What’s New: City Beat

marijuanaPhoto by Claire Vial.

City Councilors Make Moves Toward Marijuana Equity

The City Council is moving to ensure that there’s diversity within the city’s emerging marijuana industry. Under a new ordinance, Boston.com reports, for the next two years the city will only approve marijuana businesses that fall into three categories: existing medical dispensaries; locally owned retailers; and “Economic Empowerment applicants”—retailers that are either majority-owned by or mostly employ people from communities disproportionately affected by previous drug law enforcement.

Approvals also have to be given on an alternating basis, meaning that medical dispensaries cannot move ahead with offering recreational marijuana unless an equal number of locally owned or “Economic Empowerment” businesses get permits also. The goal of this policy is to “ensure that groups marginalized by the so-called War on Drugs, such as people of color, have equitable access to the new industry in Massachusetts,” Boston.com writes.

East Somerville Main Streets Gets a New Director

East Somerville Main Streets’ new director, Jennifer Atwood, is planning events, supporting small businesses, and fostering a sense of community. Atwood, who previously worked with the Mass Cultural Council, has several goals for the neighborhood, including getting East Somerville recognized as a cultural district. She aims to help the neighborhood through upcoming changes. “The Green Line Extension’s going to be changing a lot of things for the area, the improvements to the Kensington Underpass are eventually happening, and even the casino going in and the improvements that are going to be happening over at the Sullivan Square station—those are the big pillars of change that are happening,” Atwood told Scout.

Tufts Grows Its Solar Program

Tufts is ready to soak up the sun. Over 200 solar panels were installed on the roof of Lewis Hall earlier this winter, the Tufts Daily reports. The panels will produce about 100,000 kilowatt hours of energy annually, saving the university $118,000 over the next 20 years. The Lewis Hall installation is part of a sweeping effort across campus to install solar panels, all in pursuit of Tufts’ goal of becoming carbon-neutral by 2050.

A New Chapter for the Somerville Home
Spring Hill

The Somerville Home, a residential care facility for senior citizens, closed after 91 years in operation this fall. However, the story isn’t over for the large Summer Street institution—according to the Somerville Times, the building will be renovated by Riverside Community Care, a nonprofit that provides “mental healthcare, developmental and brain injury services, youth and early childhood programs, addiction treatment, and trauma response” programming. The facility will house programs for adults, children, and families, and may one day contain a couple of apartments for individuals being served by the agency.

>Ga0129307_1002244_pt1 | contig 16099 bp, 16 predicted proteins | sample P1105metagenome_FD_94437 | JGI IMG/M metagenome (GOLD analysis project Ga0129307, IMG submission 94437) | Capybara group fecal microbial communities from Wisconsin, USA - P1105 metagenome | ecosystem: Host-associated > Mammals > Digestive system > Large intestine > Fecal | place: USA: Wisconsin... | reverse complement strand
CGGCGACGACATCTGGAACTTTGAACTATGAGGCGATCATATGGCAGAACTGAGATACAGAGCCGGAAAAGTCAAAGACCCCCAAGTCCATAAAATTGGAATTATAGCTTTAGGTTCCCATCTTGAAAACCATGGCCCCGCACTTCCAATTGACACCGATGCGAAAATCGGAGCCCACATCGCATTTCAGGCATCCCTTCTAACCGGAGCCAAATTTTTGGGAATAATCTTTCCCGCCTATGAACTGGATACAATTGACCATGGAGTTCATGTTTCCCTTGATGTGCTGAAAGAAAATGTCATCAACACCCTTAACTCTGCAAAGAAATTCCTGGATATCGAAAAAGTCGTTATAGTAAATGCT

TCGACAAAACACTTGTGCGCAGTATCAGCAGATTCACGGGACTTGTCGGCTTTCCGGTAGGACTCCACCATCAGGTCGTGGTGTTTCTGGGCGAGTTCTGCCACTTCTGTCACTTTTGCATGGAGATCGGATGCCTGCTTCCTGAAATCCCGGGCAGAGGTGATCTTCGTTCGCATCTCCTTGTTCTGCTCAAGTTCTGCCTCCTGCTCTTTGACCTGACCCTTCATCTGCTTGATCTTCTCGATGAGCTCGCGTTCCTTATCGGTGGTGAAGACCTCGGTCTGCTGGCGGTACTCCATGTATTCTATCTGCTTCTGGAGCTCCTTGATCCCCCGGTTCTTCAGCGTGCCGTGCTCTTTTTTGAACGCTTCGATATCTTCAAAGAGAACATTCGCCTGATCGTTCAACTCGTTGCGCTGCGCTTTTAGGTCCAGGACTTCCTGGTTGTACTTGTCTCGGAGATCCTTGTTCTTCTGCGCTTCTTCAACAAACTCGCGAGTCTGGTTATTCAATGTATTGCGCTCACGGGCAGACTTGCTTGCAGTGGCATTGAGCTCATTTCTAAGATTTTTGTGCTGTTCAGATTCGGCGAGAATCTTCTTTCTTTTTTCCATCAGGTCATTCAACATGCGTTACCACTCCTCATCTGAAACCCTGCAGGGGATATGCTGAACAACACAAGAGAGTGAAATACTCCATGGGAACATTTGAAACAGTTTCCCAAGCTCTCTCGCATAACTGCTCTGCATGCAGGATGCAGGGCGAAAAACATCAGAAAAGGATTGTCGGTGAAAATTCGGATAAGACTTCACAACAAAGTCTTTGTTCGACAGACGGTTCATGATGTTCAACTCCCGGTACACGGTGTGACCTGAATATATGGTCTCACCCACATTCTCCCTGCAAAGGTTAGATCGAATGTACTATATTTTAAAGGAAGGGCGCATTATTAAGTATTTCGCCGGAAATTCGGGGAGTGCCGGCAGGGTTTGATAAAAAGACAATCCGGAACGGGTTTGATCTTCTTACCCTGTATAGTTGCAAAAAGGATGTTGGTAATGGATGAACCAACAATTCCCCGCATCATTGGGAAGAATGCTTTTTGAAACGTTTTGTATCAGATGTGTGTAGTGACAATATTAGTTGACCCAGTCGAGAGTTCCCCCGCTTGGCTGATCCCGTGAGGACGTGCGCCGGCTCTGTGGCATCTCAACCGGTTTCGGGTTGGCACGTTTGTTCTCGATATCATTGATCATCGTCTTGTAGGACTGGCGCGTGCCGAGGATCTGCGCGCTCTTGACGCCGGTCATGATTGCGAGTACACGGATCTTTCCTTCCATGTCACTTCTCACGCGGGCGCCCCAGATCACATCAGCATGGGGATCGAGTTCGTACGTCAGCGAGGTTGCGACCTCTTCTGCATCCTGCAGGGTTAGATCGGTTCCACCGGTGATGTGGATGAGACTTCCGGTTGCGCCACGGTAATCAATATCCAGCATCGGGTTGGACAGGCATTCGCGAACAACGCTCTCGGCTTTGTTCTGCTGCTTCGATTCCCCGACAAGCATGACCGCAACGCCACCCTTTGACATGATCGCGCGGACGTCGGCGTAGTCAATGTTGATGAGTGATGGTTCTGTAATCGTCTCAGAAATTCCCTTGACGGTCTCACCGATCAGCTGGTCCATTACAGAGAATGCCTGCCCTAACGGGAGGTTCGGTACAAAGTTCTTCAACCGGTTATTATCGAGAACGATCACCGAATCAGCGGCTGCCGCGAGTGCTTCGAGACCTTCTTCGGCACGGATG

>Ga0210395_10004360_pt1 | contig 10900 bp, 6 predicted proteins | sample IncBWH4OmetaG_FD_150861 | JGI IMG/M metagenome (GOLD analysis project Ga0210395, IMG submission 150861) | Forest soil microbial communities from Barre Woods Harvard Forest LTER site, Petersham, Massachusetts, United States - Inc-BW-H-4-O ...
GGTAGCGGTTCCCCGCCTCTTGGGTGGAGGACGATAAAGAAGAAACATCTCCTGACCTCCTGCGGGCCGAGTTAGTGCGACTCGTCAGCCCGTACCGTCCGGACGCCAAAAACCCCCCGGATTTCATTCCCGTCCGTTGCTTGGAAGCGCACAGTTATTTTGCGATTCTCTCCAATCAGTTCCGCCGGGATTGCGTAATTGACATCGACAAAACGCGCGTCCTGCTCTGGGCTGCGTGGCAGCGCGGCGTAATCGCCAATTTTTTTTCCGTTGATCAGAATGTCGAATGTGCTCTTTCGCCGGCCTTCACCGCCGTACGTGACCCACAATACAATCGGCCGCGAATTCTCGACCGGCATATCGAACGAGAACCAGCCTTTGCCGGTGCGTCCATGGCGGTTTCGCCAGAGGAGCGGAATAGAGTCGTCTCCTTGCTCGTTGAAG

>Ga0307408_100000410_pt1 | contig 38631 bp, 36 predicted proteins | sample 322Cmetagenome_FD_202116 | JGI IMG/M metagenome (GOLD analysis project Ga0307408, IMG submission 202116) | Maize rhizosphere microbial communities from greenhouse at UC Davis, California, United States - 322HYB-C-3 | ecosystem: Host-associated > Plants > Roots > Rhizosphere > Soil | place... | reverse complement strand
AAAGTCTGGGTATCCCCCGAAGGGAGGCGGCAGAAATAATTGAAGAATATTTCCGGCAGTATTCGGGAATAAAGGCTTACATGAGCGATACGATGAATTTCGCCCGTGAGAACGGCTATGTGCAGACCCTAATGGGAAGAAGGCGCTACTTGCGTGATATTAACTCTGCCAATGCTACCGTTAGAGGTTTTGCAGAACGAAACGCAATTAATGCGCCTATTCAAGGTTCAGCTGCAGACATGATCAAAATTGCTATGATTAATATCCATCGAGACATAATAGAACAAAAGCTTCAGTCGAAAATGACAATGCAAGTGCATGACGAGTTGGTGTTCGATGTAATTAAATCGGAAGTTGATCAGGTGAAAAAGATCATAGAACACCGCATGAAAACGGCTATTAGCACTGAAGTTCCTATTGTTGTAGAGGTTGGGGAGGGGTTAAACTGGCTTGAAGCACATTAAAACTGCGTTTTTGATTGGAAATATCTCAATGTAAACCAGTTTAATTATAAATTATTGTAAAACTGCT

Republicans Eye ActBlue’s Success
Davis Square

One ripple in the blue wave originated right in Davis Square. The 98-employee nonprofit ActBlue processed so much cash in small-dollar donations that it earned the ire of post-midterm Republicans, according to the Boston Globe. ActBlue reports that 4.8 million donors used its tools to donate $1.6 billion to Democratic candidates and leftist organizations during the 2018 election cycle, at an average donation amount of $40. After the election, GOP leaders said they desperately needed to figure out how to attract and wield online, small-dollar donations. However, they shouldn’t expect help from the ActBlue team: “I’m not interested in helping them kind of figure that out,” Executive Director Erin Hill told the Globe.

Board of Health Restricts E-Cigarette Sales

Parents of teens can breathe a sigh of relief. Earlier this winter, Somerville became the first municipality in Massachusetts to ban the sale of e-cigarettes and menthol cigarettes in businesses that are open to youth under the age of 21, the Somerville Journal reports. Starting on April 1, 2019, e-cigarettes and menthol cigarettes will only be available for purchase in 21-plus tobacco stores. This new regulation has emerged as teen e-cigarette use has sharply increased nationally (from 2.1 million in 2017 to 3.6 million this year), and as more information on the dangers of adolescent e-cigarette use has become available.

This article originally appeared in the What’s New section of the Free Time Fervor issue of Scout Somerville, which is available for free at more than 200 locations throughout the city or by subscription.

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